Rover’s blessing was granted after some 18 months of evaluation, and Roadless was able to launch the vehicle in September 1961. It was announced as ‘a vehicle with astonishing performance’ that was suitable for ‘cross country exploration; prospecting parties; military reconnaissance; surveying; hunting, shooting and safari; operations over desert and wind-blown sand; farm use; peat or other similar bogs, where vegetation provides some kind of root mat to prevent the immediate bellying or complete submergence of the vehicle; and with appropriate bodywork as a luxury, go-anywhere vehicle for up to four people’. Additionally, and perhaps as a nod to the dying days of the Empire, it could also be used ‘by Overseas Government Officials touring areas under their control during rainy seasons’.

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The Dunsfold Collection’s Forest Rover as it is today

There was no hiding the fact that this was a huge and cumbersome vehicle which weighed almost two tons. It had 17 inches of ground clearance under the rear diff – the front wing was over 50 inches high and the door was a colossal 29½ inches above the ground. Fuel consumption was officially stated as 10 mpg and a wading depth of 30 inches was claimed. List prices were £1558 for the 2.25-litre petrol model and £1658 for the diesel version. Pretty expensive, when the list price for an 88 inch with canvas tilt was £640!

Customer orders in quantity did not materialise and with only nine vehicles believed to have been completed it can hardly have been a resounding commercial success for Roadless Traction. It would also be fair to say there are many myths and mysteries surrounding these fascinating vehicles, and despite the efforts of many historians and researchers over the years there are still gaps in our knowledge.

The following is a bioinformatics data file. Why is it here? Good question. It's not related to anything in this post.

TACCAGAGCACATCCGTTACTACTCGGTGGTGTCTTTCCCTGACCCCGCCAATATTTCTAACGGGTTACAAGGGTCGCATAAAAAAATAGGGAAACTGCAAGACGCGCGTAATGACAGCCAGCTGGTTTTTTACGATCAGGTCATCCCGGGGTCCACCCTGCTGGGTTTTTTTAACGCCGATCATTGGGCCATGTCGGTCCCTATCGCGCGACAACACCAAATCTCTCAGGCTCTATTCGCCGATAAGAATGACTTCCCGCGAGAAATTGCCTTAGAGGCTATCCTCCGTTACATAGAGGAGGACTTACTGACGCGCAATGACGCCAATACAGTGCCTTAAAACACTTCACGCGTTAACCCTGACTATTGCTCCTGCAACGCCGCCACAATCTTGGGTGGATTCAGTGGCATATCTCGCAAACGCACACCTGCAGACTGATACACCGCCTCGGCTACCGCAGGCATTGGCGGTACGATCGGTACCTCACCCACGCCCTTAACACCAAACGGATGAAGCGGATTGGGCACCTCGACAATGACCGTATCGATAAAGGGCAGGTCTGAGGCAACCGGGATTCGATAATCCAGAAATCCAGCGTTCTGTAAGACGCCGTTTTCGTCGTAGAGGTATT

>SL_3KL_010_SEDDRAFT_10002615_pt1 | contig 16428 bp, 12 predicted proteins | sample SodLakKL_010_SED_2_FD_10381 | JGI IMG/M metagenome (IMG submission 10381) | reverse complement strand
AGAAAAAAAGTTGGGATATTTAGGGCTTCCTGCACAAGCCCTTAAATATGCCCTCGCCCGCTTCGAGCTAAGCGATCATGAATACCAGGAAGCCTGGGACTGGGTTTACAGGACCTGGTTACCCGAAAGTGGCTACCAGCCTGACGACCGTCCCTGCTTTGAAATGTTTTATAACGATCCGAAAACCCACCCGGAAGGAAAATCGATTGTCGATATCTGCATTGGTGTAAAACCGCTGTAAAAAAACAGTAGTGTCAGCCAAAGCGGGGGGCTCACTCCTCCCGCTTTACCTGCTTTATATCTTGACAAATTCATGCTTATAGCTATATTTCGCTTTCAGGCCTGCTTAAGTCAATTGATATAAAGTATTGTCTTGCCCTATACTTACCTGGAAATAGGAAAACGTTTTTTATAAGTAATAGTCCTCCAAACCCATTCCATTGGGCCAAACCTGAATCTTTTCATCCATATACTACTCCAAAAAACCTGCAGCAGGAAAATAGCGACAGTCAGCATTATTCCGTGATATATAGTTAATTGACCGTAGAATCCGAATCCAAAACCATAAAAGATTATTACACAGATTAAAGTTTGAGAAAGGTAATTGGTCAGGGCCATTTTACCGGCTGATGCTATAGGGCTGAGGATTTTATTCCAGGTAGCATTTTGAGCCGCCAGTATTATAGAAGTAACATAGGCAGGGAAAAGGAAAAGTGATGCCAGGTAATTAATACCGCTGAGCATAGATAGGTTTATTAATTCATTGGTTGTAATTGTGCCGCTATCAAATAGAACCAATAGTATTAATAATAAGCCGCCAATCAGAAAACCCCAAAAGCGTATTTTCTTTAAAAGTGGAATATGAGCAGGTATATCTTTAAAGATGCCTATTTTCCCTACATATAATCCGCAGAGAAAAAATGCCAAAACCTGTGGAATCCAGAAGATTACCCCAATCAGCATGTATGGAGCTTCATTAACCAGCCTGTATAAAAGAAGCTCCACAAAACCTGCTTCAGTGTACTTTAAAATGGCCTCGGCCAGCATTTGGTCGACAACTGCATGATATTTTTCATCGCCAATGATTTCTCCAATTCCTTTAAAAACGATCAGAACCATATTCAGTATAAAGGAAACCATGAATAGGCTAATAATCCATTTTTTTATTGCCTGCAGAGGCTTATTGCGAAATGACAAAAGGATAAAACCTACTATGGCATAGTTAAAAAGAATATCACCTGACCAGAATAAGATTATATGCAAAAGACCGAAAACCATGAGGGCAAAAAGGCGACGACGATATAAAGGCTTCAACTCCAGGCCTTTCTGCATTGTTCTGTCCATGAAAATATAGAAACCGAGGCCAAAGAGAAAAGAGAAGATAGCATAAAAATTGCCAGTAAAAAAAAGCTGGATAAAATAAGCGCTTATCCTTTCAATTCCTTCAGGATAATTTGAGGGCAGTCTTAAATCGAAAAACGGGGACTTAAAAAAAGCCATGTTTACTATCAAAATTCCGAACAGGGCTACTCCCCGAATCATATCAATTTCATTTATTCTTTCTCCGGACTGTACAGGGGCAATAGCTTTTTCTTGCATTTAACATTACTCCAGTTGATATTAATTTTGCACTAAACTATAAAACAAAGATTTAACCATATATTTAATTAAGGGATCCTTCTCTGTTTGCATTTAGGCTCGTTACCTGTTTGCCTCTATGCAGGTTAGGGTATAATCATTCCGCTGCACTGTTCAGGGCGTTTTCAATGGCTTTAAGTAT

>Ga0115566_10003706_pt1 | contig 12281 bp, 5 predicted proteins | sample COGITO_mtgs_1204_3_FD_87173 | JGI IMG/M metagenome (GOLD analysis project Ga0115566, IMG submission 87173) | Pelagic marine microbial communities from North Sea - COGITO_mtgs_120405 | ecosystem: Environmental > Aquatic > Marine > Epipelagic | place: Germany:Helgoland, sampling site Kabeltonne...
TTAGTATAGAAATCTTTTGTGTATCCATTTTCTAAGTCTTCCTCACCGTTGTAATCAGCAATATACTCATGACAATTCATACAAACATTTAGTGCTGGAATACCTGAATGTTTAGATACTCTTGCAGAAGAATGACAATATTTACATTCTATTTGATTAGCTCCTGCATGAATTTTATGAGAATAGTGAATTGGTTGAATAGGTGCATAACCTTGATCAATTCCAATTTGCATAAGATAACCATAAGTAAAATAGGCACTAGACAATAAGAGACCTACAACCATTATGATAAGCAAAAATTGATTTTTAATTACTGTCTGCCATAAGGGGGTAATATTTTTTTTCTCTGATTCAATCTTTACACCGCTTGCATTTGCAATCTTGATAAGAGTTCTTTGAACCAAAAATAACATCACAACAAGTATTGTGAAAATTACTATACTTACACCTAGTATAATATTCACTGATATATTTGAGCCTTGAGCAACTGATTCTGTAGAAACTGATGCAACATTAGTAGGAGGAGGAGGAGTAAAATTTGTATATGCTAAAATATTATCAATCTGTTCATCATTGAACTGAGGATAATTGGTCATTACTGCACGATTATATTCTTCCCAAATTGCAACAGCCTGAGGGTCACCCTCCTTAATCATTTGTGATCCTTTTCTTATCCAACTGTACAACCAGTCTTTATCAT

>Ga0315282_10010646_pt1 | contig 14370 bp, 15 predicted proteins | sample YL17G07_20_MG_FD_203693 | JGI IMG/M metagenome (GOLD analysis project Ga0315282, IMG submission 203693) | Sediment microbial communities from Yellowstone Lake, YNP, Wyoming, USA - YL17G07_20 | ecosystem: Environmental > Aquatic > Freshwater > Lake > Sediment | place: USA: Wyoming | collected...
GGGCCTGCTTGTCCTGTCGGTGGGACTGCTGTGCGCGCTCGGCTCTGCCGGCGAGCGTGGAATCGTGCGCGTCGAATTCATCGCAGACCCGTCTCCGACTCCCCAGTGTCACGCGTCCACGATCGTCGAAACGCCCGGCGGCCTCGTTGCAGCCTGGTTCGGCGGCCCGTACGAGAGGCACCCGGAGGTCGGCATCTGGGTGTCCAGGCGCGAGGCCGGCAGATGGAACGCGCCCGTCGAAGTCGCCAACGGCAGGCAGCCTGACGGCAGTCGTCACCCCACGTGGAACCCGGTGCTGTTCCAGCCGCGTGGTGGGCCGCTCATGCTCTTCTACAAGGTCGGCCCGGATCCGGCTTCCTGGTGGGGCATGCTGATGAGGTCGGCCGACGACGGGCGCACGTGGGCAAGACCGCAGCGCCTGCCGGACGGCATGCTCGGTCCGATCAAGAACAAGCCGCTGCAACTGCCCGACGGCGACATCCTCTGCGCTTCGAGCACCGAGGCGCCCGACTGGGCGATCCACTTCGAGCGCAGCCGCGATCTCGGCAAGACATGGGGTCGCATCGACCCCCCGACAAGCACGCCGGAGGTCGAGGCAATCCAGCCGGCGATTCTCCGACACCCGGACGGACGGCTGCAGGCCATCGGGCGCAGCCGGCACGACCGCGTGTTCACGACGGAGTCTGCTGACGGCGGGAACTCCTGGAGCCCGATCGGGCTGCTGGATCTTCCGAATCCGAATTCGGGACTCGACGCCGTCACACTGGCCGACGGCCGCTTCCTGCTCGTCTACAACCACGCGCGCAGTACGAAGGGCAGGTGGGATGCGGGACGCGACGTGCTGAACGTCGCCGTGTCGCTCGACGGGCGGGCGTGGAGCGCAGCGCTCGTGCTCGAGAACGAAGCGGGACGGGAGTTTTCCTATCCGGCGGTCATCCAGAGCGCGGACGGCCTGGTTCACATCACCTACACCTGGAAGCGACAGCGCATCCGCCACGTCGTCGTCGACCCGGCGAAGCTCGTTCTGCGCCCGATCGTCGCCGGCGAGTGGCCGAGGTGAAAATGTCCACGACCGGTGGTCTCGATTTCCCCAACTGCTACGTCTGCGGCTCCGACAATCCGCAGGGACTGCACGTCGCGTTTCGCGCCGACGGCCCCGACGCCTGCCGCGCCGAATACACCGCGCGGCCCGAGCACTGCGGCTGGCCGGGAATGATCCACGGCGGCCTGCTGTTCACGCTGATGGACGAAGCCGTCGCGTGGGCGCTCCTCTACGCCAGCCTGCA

For many years, it had been assumed that as many as 20 Forest Rovers might have been made. The general consensus now is that axles were prepared for 20 vehicles, but the best guess for the number of Forest Rovers actually built by Roadless is nine. There is evidence that axles were built with different ratios and with both drum and disc brakes. Those axles not fitted to vehicles apparently went to the Institute of Hydrology as spares for their two vehicles but, with the exception of a single rear axle that was saved and sold on for use in rebuilding XSY 698, all the others were scrapped.

Unique de-luxe cab on the Pitaluga Forest Rover

Today, six Forest Rovers are known to survive, in full or in part, which is a remarkable proportion of the number built. One theory is the Production Prototype ended up in Australia with the Snowy Mountains Hydro-Electric Authority, but close studies of the available photographs show that the Australian vehicle is not fitted with Kirkstall axles and is therefore unlikely to be a Roadless Forest Rover.